Milky Way weighs 700 billion Suns new study estimates

The Milky Way – our galaxy – weighs the equivalent of the mass of 700 billion Suns, says Gwendolyn Eadie, a PhD candidate in physics and astronomy at McMaster University in Hamilton, Ontario, Canada.

The Milky Way is a big place – it has a diameter estimated to be between 100,000 and 120,000 light years, but could be up to 180,000 light years across. We are about 27,000 years from the Galactic Centre.

The Universe is an incredibly large place. Scientists say there are about 200 billion galaxies in the observable Universe, i.e. the part we are able to see.

Milky WayGraphic view of our Milky Way Galaxy. It weighs the equivalent of approximately 700 billion Suns. Light takes from 100,000 to 120,000 years to travel across it. (Image: nasa.gov. Credit: NASA/Adler/U. Chicago/Wesleyan/JPL-Caltech)

According to Ms. Eadie, the Milky Way is 7 x 1011 solar masses. Our Sun, for the record, has 330,000 times the mass of the Earth. The Sun weighs two nonillion (2 followed by 30 zeroes) kilograms.

Milky Way not even the largest galaxy

Ms. Eadie adds: “And our galaxy isn’t even the biggest galaxy.”



According to space.com, the largest galaxy we know of is NGC 6872 – it is 212 million light-years from here and is over five times the size of the Milky Way. The distance between NGC 6872’s huge spiral arms is approximately 522,000 light-years.

Measuring the mass of our own galaxy, or any galaxy for that matter, is especially difficult. A galaxy does not only contain dust, gases, moons, planets, stars plus other objects and material, but also a massive helping of dark matter.

Gwendolyn EadieGwendolyn Eadie, an accomplished competitive ice dancer, is today becoming well known in the world of astrostatistics, an emerging cross-disciplinary field of physics and astronomy. (Image: dailynews.mcmaster.ca)

Dark matter is an enigmatic and invisible form of matter that scientists do not yet fully understand – in fact, nobody has directly detected it. We know it exists, because of its gravitational effect on visible objects.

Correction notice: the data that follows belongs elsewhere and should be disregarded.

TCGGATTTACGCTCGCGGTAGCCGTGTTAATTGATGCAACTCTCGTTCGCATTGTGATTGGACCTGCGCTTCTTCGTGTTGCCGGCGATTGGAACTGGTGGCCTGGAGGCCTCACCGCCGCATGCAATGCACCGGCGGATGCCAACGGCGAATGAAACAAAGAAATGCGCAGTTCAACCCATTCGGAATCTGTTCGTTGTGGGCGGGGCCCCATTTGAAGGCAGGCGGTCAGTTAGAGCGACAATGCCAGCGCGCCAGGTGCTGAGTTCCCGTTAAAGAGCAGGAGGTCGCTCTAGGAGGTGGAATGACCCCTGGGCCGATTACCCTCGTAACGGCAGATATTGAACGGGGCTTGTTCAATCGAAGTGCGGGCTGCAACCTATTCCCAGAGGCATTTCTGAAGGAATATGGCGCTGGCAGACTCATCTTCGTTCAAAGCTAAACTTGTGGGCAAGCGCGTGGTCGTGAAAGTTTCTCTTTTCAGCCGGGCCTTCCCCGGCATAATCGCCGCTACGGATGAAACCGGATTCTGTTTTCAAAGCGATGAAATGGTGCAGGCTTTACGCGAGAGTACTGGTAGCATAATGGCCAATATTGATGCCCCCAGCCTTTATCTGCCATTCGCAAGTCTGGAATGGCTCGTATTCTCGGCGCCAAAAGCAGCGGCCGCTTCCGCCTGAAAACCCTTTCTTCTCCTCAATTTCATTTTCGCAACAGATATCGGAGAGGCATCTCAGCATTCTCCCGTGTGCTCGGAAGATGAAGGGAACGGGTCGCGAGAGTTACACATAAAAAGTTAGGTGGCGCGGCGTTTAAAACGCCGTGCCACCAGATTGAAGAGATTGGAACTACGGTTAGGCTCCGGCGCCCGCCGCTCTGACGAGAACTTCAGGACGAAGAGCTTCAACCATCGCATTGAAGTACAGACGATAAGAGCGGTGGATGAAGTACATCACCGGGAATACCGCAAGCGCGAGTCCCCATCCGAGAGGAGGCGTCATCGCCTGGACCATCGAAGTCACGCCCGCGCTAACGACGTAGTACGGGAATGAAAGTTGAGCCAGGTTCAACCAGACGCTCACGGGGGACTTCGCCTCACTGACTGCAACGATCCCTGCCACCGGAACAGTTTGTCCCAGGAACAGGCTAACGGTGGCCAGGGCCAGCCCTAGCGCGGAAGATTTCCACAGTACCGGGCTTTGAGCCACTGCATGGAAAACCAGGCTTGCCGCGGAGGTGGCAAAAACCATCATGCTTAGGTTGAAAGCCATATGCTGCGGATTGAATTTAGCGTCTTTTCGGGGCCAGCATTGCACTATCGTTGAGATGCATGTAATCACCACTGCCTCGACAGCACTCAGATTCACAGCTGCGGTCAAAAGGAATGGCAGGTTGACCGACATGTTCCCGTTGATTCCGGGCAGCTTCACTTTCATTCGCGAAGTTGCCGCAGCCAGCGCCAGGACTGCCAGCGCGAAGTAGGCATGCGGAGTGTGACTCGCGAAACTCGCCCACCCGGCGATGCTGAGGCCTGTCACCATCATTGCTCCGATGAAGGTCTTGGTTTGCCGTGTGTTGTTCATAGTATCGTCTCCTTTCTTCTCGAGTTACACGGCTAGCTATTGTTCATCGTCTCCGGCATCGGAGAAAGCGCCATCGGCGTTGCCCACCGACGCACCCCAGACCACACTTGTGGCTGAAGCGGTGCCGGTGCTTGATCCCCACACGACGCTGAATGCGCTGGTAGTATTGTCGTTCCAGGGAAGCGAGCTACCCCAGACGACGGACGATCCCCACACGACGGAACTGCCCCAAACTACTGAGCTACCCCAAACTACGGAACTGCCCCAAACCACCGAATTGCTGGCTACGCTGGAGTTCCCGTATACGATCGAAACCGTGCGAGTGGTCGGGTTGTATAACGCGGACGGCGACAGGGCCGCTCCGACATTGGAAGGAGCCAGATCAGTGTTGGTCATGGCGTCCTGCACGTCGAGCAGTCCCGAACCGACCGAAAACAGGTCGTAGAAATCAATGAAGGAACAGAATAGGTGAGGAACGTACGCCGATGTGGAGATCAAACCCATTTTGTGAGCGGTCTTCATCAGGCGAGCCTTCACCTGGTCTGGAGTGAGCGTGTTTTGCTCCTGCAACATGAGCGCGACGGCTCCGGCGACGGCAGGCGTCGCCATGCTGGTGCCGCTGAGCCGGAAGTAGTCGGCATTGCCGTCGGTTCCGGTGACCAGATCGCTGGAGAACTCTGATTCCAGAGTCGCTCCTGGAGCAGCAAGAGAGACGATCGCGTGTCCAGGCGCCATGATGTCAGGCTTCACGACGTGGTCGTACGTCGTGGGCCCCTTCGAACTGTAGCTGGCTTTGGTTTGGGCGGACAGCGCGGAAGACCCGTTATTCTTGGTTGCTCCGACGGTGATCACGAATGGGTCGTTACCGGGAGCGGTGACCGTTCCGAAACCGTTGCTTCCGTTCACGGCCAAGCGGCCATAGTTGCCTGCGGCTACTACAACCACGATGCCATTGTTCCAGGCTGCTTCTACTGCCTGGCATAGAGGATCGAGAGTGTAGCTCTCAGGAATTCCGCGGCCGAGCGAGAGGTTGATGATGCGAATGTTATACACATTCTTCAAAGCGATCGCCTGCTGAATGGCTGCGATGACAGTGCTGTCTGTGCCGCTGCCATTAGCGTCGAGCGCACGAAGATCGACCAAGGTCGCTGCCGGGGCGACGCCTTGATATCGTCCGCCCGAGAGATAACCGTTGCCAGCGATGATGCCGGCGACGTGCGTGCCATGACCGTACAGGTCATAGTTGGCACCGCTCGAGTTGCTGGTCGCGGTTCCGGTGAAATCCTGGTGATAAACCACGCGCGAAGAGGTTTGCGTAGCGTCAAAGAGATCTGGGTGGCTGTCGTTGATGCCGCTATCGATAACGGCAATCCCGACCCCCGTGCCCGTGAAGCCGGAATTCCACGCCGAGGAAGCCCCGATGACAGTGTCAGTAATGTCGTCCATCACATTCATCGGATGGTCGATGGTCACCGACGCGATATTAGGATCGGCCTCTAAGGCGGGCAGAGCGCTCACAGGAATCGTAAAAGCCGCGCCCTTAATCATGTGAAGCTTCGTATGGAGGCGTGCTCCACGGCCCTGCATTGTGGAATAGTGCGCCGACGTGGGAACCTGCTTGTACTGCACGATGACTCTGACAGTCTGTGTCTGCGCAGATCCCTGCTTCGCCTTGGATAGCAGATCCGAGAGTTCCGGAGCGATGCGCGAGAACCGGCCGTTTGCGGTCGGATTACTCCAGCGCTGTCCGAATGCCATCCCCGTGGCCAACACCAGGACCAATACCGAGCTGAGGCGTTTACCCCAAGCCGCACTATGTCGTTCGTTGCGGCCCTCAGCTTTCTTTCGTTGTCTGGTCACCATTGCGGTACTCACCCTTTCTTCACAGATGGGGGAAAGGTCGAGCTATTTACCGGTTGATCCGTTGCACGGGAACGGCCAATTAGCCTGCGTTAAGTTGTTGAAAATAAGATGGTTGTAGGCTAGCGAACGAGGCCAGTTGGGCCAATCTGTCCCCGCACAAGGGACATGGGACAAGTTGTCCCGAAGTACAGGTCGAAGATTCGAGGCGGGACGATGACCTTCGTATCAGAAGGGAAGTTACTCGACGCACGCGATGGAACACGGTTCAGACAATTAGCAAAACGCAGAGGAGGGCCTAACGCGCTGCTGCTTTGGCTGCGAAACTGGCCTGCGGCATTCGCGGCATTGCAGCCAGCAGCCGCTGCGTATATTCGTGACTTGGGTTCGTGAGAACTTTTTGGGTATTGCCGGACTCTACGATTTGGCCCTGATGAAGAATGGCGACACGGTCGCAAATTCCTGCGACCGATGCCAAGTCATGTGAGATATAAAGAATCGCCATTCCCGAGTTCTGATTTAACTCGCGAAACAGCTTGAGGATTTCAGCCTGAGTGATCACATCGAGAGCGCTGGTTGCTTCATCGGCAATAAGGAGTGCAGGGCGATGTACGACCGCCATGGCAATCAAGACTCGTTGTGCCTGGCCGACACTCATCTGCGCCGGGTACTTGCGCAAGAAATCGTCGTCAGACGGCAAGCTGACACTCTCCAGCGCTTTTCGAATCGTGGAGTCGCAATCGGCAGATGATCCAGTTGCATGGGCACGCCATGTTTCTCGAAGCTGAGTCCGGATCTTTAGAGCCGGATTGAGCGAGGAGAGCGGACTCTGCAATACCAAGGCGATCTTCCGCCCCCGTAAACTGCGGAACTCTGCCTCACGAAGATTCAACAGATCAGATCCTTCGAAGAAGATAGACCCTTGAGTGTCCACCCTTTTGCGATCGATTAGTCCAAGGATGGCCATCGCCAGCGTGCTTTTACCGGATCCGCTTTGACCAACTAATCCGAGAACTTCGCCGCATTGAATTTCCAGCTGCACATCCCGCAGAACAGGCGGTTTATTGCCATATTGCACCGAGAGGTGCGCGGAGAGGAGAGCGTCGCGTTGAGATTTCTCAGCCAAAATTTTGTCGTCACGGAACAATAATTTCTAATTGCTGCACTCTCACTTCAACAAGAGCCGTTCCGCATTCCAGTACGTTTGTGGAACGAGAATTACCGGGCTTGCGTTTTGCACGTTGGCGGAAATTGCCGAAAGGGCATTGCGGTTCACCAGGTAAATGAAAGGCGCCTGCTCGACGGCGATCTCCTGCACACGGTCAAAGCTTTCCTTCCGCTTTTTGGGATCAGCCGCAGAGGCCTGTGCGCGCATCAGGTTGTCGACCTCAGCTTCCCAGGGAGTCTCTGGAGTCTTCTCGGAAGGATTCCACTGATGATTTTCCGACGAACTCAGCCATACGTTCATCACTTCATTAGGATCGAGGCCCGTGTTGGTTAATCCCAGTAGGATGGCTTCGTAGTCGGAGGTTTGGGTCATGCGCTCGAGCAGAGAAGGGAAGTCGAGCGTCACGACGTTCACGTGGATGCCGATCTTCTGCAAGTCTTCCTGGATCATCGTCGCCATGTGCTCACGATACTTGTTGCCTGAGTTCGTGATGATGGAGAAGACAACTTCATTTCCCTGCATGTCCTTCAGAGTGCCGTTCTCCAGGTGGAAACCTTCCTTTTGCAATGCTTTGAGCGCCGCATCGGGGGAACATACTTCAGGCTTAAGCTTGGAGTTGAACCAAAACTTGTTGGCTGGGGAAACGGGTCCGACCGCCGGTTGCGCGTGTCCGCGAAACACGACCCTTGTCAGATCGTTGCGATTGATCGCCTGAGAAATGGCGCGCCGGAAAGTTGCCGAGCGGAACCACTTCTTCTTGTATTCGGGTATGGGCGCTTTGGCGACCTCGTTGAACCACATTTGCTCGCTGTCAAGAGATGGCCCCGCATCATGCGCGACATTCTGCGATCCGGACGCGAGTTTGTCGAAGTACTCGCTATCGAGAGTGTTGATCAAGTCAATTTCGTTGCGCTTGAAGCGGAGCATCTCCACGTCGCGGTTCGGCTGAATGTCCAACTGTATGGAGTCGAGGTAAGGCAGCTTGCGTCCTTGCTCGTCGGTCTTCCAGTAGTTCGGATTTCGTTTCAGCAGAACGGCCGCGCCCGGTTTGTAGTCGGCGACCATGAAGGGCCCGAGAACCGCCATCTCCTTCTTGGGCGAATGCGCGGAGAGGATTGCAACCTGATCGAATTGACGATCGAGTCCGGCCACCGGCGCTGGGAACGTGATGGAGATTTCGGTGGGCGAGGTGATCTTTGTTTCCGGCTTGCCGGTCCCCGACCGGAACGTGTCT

Ever since she started graduate school, Ms. Eadie has been studying the mass of the Milky Way. She uses the positions and velocities of globular star clusters that orbit the Milky Way.



The galaxy’s gravity determines the orbits of globular clusters. A galaxy’s gravity is dictated by its colossal dark matter component.

Unique technique used to measure galaxy’s mass

Ms. Eadie’s research is unique in the technique she devised for using globular cluster (GC) velocities.

A GC’s total velocity has to be measured in two directions: one across the plane of the sky (the proper motion) and one along our line-of-sight. Researchers, unfortunately, have not yet measured the proper motions of all of our Milky Way’s GCs.

Ms. Eadie says she has developed a way to use these velocities that are only partially known, in addition to the fully-known velocities, to estimate the mass of the Milky Way.

The Universe is made ofEverything we can see is just the tip of the iceberg of what is out there – it only accounts for about 4% of the total mass and energy of the Universe. Slightly less than one quarter of the Universe consists of dark matter. Most of what is out there consists of dark energy. (Image: hetdex.org)

She says her method predicts the mass contained within any distance from the galaxy’s centre, with uncertainties, which makes her findings easy to compare with other studies.

Ms. Eadie, and William Harris, a professor of Physics and Astronomy at McMaster, her academic supervisor, have co-authored a paper on this latest study and its findings, which allow visible and dark matter to have different distributions in space.

The paper has been submitted to the Astrophysical Journal. Ms. Eadie presented their results earlier this week at the Canadian Astronomical Society’s Conference in Winnipeg.

Despite all this grueling work, Ms. Eadie says she still loves looking into the sky. “Every so often I think, ‘I’m measuring the mass of the Milky Way.’ That’s pretty neat,” she said.

Dark Matter vs. Dark Energy

Hetdex.org makes the following comment regarding dark matter versus dark energy:

“Because of the names, it’s easy to confuse dark matter and dark energy. And while they may be related, their effects are quite different. In brief, dark matter attracts, dark energy repels.”

“While dark matter pulls matter inward, dark energy pushes it outward. Also, while dark energy shows itself only on the largest cosmic scale, dark matter exerts its influence on individual galaxies as well as the universe at large.”

Citation: Inferring the mass of the Dark Matter Halo from Globular Cluster 3D Kinematics,” Gwendolyn Eadie (Physics & Astronomy, McMaster University). CASCA (Canadian Astronomical Society) Conference, Manitoba 2016. (PDF document, page 18).

Video – Dark Matter Distribution in Milky Way

This video animation contains an artist’s impression of the Milky Way. The blue halo of material surrounding our galaxy indicates the expected distribution of the enigmatic dark matter.

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